This study confirms that anti-D remains the most common cause of serious morbidity and mortality in the fetus and neonate. Many cases in this study had already had one or more severely affected pregnancies. It is therefore vital to ensure that current recommendations for the use of anti-D Ig after delivery, and for events during pregnancy associated with feto-maternal haemorrhage, are adequately understood and followed up.10 Studies on its use have shown current practice to fall short of these recommendations during pregnancy by up to 40%.11 12 This is especially so in early pregnancy, but later on there can be confusion about the role of tests such as the Kleihauer to estimate the volume of feto-maternal haemorrhage, and the need to administer anti-D Ig after abdominal trauma is often not recognised.12 The policy for prevention was reviewed at a consensus conference on anti-D prophylaxis in April 1997.13 The importance of adherence to guidelines for the use of anti-D Ig was emphasised in the consensus statement. Failures of compliance are particularly common after potentially sensitising events during pregnancy, both in relation to administration of anti-D Ig and tests to estimate the size of feto-maternal haemorrhage, such as the Kleihauer test. It was also emphasised that there should be awareness of the need for anti-D Ig not only in obstetric and midwifery units but also among primary care staff and in accident and emergency departments. An expert group within the British Blood Transfusion Society and the Royal College of Obstetricians and Gynaecologists is currently reviewing the 1991 recommendations, and new guidelines will be published shortly. The Consensus Panel13 also concluded that women become sensitised by small feto-maternal haemoglobins which are undetected. These are most likely to occur in the last 12 weeks of pregnancy, and it was proposed that antenatal prophylaxis with anti-D Ig should be introduced routinely in the third trimester. However, the use of anti-D Ig has significantly reduced morbidity and mortality due to anti-D,1 so that its prevalence in relation to other red cell antibodies has declined and they have become increasingly implicated as a cause of HDN.1 14 15 It is therefore important that red cell antibody testing during pregnancy should be adequately performed in accordance with current guidelines,4 so that pregnancies at risk of fetal and neonatal HDN can be identified, and those likely to need treatment during the fetal or neonatal period can be predicted at the earliest opportunity. Laboratories undertaking such antenatal testing should have an effective working relationship with obstetricians and paediatricians so that there is optimal antenatal and perinatal care.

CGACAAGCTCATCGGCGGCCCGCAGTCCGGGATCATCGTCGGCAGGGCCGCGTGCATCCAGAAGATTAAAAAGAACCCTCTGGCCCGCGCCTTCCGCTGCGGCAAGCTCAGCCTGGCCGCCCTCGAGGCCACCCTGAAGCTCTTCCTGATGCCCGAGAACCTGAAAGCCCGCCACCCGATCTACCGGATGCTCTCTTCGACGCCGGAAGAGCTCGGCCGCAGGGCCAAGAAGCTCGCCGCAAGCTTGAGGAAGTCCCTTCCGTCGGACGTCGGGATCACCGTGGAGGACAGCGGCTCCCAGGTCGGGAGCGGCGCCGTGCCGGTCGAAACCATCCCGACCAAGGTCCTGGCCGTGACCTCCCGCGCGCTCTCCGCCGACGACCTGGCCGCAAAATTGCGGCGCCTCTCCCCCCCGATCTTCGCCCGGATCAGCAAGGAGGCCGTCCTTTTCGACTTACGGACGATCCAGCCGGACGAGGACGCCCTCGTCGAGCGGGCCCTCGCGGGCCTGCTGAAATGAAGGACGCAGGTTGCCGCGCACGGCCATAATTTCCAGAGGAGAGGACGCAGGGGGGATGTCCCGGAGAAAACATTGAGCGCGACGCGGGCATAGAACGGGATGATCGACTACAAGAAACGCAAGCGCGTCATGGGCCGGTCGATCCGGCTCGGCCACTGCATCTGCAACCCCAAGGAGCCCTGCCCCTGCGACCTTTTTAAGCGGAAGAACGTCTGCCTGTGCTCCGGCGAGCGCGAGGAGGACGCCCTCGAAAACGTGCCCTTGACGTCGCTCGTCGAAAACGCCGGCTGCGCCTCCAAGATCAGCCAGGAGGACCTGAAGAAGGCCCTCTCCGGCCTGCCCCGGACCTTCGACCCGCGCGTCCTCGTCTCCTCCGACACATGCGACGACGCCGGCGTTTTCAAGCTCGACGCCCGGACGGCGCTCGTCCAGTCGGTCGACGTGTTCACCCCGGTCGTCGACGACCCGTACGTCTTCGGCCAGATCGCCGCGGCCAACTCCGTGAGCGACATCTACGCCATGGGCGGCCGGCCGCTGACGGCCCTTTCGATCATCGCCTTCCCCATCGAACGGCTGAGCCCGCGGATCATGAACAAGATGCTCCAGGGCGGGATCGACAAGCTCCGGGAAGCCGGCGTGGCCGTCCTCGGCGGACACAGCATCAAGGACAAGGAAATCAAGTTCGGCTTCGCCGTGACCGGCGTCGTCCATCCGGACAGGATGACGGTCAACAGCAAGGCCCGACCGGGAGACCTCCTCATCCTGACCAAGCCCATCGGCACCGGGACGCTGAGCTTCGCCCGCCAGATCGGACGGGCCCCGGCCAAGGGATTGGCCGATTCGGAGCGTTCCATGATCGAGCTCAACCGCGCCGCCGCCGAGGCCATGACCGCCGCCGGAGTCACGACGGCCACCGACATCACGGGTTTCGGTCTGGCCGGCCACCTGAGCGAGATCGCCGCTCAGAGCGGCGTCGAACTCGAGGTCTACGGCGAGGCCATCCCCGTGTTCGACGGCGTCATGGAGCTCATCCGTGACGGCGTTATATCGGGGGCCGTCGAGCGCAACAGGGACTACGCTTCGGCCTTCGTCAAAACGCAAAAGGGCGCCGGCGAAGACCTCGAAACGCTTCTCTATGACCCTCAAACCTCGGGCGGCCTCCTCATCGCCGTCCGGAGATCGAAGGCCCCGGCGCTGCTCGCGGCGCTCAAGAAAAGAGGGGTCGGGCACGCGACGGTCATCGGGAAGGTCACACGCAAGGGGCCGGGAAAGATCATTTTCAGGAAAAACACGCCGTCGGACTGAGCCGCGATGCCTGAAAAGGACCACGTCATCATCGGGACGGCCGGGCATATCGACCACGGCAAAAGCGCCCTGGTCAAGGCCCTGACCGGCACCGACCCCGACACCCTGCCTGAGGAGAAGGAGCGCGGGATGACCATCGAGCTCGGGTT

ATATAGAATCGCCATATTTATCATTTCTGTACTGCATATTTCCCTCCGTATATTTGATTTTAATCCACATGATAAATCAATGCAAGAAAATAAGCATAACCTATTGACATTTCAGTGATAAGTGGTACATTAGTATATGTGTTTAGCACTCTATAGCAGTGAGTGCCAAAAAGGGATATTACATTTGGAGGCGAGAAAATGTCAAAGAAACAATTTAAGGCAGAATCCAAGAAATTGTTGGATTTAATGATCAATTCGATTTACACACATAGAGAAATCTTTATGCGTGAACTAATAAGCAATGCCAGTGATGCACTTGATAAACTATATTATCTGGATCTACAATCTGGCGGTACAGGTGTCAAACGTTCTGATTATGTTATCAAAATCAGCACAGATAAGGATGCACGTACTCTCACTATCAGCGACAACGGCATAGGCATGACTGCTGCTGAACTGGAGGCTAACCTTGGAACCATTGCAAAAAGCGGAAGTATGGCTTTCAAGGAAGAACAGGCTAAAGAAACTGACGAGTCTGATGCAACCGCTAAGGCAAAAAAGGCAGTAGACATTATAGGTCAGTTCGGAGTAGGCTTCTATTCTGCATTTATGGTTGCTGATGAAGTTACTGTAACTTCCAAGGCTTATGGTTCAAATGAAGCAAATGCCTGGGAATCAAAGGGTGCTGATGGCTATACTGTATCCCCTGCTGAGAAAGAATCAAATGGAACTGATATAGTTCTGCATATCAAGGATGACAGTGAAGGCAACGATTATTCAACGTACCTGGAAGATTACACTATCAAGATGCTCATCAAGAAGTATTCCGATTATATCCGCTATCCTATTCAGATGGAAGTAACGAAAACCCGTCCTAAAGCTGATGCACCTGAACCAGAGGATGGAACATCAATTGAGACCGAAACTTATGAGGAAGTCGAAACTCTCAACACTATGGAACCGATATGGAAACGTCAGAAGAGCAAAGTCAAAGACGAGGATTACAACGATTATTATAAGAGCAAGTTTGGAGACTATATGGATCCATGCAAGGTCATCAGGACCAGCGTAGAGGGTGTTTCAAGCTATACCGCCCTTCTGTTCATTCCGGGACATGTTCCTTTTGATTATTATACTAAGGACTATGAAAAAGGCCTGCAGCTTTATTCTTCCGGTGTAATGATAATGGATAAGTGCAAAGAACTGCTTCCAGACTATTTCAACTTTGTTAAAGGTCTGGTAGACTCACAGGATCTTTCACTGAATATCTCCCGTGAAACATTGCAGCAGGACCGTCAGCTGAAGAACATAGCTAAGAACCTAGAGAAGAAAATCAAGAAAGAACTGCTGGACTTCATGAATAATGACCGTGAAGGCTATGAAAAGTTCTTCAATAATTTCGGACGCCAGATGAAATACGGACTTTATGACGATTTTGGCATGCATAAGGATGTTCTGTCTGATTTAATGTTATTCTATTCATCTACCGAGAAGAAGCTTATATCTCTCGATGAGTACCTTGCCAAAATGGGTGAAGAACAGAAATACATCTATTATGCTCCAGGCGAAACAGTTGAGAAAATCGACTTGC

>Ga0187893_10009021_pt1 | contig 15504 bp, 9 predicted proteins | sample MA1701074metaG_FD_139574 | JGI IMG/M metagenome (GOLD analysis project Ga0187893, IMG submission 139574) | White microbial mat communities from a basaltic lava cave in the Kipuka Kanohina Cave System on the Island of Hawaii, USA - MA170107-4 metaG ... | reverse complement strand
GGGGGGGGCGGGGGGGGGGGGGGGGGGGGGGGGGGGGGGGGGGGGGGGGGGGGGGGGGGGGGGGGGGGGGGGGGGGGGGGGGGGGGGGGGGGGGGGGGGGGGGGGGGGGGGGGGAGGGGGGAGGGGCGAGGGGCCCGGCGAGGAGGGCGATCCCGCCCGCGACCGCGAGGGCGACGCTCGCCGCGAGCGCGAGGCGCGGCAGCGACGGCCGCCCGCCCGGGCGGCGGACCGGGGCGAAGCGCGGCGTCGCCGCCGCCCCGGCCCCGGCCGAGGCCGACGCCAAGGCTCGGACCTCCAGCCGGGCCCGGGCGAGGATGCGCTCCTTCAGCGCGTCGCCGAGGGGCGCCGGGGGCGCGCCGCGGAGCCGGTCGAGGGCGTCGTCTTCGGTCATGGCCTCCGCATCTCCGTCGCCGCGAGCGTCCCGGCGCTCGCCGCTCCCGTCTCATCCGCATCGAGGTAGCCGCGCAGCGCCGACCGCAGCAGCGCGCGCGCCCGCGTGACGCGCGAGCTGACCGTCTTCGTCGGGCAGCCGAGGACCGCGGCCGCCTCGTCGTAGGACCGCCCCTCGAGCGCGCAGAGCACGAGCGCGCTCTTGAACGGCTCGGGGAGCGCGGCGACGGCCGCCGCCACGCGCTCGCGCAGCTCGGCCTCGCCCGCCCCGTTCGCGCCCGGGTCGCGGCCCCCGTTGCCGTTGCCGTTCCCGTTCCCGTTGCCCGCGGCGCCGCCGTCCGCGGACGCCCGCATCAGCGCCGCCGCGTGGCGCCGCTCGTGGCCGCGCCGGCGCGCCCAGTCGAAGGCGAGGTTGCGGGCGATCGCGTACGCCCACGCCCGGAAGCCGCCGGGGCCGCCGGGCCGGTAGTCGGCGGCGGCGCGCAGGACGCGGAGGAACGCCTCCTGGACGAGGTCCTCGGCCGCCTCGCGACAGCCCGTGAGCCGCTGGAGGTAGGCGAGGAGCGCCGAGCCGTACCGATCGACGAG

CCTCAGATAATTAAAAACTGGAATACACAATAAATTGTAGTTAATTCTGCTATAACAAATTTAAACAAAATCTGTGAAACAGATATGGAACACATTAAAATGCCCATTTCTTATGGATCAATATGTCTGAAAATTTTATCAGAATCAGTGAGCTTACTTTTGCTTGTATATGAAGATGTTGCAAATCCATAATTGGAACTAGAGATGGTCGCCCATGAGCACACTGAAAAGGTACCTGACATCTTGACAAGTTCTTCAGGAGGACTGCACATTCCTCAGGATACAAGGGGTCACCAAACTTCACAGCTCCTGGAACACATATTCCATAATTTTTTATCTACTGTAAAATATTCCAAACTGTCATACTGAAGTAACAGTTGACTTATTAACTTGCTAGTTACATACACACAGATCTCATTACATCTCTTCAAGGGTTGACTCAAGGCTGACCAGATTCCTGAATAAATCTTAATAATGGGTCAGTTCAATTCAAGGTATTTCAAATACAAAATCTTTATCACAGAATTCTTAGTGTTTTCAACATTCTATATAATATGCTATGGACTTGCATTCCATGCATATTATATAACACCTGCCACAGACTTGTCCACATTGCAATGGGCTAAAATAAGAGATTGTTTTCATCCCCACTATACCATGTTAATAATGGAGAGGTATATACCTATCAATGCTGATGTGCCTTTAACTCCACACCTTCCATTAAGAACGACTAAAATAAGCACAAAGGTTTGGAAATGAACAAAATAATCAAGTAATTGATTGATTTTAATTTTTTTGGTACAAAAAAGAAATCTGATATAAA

We thank the staff of the seven maternity units involved, for all their help in supplying case notes for the study.